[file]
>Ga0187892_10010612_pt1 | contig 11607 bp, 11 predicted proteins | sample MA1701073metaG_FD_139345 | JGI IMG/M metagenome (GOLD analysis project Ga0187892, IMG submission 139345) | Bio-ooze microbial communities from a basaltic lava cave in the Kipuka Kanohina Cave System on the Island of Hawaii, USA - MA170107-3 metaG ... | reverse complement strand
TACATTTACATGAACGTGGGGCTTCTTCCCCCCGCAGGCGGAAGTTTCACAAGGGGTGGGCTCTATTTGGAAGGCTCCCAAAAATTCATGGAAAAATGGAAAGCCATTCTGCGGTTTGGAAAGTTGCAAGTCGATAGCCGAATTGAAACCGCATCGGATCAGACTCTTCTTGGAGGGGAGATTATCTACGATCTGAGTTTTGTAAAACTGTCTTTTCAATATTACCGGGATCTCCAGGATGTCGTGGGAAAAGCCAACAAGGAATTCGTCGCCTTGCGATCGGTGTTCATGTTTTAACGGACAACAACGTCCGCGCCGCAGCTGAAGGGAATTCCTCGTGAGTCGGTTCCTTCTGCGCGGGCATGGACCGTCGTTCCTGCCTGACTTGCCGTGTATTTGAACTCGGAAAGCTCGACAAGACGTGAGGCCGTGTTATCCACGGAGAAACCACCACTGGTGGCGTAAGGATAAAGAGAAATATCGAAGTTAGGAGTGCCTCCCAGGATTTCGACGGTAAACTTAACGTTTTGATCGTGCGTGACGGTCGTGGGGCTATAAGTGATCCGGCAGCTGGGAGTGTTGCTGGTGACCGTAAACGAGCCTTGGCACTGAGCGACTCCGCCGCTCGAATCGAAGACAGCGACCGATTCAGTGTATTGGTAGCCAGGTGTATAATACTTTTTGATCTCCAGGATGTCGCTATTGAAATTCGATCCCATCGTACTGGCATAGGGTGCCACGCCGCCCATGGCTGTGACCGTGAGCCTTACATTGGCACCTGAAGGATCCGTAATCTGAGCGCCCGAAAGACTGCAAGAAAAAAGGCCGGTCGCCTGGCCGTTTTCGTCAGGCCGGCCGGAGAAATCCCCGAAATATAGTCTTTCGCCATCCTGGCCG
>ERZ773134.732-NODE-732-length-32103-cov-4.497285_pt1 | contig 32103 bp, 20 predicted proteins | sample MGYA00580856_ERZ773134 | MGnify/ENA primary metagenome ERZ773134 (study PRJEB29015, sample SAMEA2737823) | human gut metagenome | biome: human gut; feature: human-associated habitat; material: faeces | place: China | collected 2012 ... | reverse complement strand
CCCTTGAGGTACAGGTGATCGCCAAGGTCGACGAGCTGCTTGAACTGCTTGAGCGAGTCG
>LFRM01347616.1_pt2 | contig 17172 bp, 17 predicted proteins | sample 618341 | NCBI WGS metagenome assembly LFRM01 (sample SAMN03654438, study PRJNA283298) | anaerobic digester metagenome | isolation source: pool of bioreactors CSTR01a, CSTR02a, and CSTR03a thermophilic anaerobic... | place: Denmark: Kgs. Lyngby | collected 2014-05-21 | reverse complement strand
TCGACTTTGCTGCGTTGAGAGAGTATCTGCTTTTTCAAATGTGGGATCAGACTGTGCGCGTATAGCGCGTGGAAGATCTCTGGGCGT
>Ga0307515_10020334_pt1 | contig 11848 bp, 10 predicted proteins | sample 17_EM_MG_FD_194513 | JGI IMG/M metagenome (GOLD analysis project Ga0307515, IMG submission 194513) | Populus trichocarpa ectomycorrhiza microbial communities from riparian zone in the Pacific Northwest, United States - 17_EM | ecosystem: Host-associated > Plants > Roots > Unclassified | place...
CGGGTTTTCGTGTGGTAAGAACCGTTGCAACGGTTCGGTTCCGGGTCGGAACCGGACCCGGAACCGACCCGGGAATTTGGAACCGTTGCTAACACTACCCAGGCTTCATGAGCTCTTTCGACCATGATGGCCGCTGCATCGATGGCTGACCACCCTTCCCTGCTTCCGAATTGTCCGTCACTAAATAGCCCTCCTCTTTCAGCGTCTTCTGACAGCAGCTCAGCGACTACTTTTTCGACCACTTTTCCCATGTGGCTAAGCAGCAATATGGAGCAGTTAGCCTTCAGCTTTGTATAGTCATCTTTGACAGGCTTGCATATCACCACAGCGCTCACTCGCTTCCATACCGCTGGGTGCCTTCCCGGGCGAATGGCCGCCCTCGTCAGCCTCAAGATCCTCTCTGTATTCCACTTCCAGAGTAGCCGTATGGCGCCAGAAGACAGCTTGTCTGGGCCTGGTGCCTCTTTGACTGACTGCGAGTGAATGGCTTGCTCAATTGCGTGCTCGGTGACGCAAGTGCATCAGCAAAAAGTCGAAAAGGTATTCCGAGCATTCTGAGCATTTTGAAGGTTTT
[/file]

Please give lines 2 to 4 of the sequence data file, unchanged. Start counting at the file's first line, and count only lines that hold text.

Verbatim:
TACATTTACATGAACGTGGGGCTTCTTCCCCCCGCAGGCGGAAGTTTCACAAGGGGTGGGCTCTATTTGGAAGGCTCCCAAAAATTCATGGAAAAATGGAAAGCCATTCTGCGGTTTGGAAAGTTGCAAGTCGATAGCCGAATTGAAACCGCATCGGATCAGACTCTTCTTGGAGGGGAGATTATCTACGATCTGAGTTTTGTAAAACTGTCTTTTCAATATTACCGGGATCTCCAGGATGTCGTGGGAAAAGCCAACAAGGAATTCGTCGCCTTGCGATCGGTGTTCATGTTTTAACGGACAACAACGTCCGCGCCGCAGCTGAAGGGAATTCCTCGTGAGTCGGTTCCTTCTGCGCGGGCATGGACCGTCGTTCCTGCCTGACTTGCCGTGTATTTGAACTCGGAAAGCTCGACAAGACGTGAGGCCGTGTTATCCACGGAGAAACCACCACTGGTGGCGTAAGGATAAAGAGAAATATCGAAGTTAGGAGTGCCTCCCAGGATTTCGACGGTAAACTTAACGTTTTGATCGTGCGTGACGGTCGTGGGGCTATAAGTGATCCGGCAGCTGGGAGTGTTGCTGGTGACCGTAAACGAGCCTTGGCACTGAGCGACTCCGCCGCTCGAATCGAAGACAGCGACCGATTCAGTGTATTGGTAGCCAGGTGTATAATACTTTTTGATCTCCAGGATGTCGCTATTGAAATTCGATCCCATCGTACTGGCATAGGGTGCCACGCCGCCCATGGCTGTGACCGTGAGCCTTACATTGGCACCTGAAGGATCCGTAATCTGAGCGCCCGAAAGACTGCAAGAAAAAAGGCCGGTCGCCTGGCCGTTTTCGTCAGGCCGGCCGGAGAAATCCCCGAAATATAGTCTTTCGCCATCCTGGCCG
>ERZ773134.732-NODE-732-length-32103-cov-4.497285_pt1 | contig 32103 bp, 20 predicted proteins | sample MGYA00580856_ERZ773134 | MGnify/ENA primary metagenome ERZ773134 (study PRJEB29015, sample SAMEA2737823) | human gut metagenome | biome: human gut; feature: human-associated habitat; material: faeces | place: China | collected 2012 ... | reverse complement strand
CCCTTGAGGTACAGGTGATCGCCAAGGTCGACGAGCTGCTTGAACTGCTTGAGCGAGTCG